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At its best, the health and medical care provided in Spain equals any available in Europe and in many cases is better.

However standards vary across the country with public medicine being scant in many of the inland areas of low population. This is a point to consider when looking for somewhere to live if you or your children or elderly relatives have ongoing medical conditions that might need emergency treatment.

Another point to consider is that Spain takes a different view to rehabillitation, convalescence and terminal illness, leaving care in these cases usually to the relatives. There are very few public nursing and retirement homes, very few hospices and convalescence homes.

However, the Spanish are among the world's healthiest people and have an average life expectancy of 80 for women and 74 for men, the highest in the EU. The incidence of heart disease in Spain is among the lowest in the world, a fact attributed to the Spanish Mediterranean diet.

As with the UK, Spain has a public (national) health system which provides free or low cost health care for those contributing to Spanish social security systems and their dependants. The system also caters for pensioners and includes those from other EU countries. The country has an excellent system of private medicine and this exists easily alongside the State system with both operated so as to compliment each other. There are many English-speaking health practitioners in the more densely populated and tourist areas.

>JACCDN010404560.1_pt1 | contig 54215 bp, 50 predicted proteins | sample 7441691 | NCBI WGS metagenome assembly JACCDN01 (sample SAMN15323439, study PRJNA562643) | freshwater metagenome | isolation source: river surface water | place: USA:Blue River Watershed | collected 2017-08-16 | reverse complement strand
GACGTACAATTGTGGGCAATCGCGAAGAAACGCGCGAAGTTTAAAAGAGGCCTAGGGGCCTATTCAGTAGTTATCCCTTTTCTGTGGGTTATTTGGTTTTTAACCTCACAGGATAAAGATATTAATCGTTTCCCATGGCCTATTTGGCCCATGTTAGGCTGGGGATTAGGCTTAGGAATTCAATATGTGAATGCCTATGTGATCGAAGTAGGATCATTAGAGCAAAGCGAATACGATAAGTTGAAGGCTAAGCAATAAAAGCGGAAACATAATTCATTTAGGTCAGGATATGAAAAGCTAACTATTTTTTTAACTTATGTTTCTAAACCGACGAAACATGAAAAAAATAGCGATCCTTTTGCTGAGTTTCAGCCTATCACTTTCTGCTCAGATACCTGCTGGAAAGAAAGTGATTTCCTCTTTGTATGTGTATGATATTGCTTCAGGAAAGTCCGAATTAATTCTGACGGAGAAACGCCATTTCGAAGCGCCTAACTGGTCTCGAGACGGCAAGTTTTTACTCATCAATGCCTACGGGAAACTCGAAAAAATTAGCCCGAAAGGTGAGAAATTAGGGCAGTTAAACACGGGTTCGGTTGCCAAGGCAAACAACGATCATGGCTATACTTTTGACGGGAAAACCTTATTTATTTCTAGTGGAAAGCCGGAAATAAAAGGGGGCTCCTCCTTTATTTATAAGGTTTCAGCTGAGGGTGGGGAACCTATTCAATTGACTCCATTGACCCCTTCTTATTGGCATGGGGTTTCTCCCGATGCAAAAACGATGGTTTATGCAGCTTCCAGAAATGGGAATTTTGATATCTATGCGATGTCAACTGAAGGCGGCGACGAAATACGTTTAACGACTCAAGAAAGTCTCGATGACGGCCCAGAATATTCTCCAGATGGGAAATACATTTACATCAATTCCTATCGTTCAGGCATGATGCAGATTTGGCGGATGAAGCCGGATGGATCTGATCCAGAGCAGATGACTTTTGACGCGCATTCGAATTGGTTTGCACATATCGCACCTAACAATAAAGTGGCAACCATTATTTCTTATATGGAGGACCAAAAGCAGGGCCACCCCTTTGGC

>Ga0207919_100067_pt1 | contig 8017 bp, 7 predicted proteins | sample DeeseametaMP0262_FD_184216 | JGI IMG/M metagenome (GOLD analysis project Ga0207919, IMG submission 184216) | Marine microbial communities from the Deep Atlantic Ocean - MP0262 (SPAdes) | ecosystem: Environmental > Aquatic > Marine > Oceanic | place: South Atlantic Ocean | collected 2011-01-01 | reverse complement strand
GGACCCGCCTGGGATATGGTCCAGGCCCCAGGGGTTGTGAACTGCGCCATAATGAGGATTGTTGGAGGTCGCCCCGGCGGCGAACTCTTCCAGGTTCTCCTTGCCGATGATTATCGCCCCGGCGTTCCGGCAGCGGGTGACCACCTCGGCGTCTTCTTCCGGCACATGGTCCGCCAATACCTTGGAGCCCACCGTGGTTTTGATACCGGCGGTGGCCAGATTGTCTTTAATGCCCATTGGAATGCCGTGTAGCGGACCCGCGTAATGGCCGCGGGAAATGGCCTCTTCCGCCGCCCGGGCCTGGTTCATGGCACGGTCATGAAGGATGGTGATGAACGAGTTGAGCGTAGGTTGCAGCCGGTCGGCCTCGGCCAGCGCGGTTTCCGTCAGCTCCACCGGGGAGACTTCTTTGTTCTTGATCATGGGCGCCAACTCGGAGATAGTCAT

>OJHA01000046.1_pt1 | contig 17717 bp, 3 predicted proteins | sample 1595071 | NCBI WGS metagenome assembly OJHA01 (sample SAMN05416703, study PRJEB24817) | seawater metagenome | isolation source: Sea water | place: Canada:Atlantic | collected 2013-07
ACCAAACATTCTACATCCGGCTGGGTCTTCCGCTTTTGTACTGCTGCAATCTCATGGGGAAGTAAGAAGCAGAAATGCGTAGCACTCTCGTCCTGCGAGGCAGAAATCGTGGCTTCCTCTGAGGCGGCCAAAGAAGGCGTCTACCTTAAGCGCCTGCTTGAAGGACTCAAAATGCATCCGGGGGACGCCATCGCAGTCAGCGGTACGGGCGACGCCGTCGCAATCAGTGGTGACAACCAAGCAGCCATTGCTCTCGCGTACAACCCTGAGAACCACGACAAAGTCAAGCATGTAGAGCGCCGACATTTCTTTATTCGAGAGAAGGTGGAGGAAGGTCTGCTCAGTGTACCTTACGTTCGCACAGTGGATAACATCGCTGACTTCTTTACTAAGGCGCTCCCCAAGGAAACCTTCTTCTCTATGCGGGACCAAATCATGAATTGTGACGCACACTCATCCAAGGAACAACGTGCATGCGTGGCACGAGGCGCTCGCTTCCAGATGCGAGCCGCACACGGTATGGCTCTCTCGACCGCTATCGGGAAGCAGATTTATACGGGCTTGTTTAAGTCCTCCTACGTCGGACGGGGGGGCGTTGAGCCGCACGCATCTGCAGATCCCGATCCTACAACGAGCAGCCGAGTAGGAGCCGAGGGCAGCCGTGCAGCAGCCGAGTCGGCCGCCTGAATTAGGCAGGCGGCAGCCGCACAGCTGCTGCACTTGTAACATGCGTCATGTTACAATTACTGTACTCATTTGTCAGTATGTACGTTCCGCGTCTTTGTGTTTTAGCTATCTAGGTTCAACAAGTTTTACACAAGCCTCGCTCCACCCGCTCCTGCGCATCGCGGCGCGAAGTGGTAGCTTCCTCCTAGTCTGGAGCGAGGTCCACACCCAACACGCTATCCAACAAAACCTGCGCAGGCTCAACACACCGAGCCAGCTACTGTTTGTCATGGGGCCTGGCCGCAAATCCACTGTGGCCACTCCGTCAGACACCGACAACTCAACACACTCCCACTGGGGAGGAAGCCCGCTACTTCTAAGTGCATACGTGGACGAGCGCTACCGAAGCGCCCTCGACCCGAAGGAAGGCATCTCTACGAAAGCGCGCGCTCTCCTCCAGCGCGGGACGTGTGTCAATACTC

Health factors associated with Spain

The Eastern Mediterranean areas of Spain are amongst the healthiest places in the world to live, a fact endorsed by the World Health Organisation. Spain has a number of different climates with the damp and misty north and the hot arid south being the most extreme.

Rheumatism and arthritis sufferers frequently note a huge improvement in their conditions after moving to Spain and an increase in mobility.

People who suffer from stress often note a marked improvement as the pace of life is slower than in many European countries and the change in lifestyle in a warm and sunny climate generally makes people happier, less prone to colds and with boosted immune systems.

Hay fever or
asthma sufferers may find the high levels of airborne pollen during spring difficult to cope with although this is likely to be less of a problem if you live within a mile or two of the sea.

Sun damage - the incidence of skin cancer is higher in Spain than that experienced in the United Kingdom or other Northern European countries and people from these latitudes suffer a greater risk of contracting the disease. If detected earlier enough it can be treated and many seaside towns now have visiting melanoma detection units that will screen you for no cost and refer you to a health practitioner where necessary. There are tremendous medical benefits to the Spanish sunshine that more than outweigh the slight risks associated with it.

See also
Visitors to Spain – E111/E112
Pensioners
Living in Spain
Working in Spain

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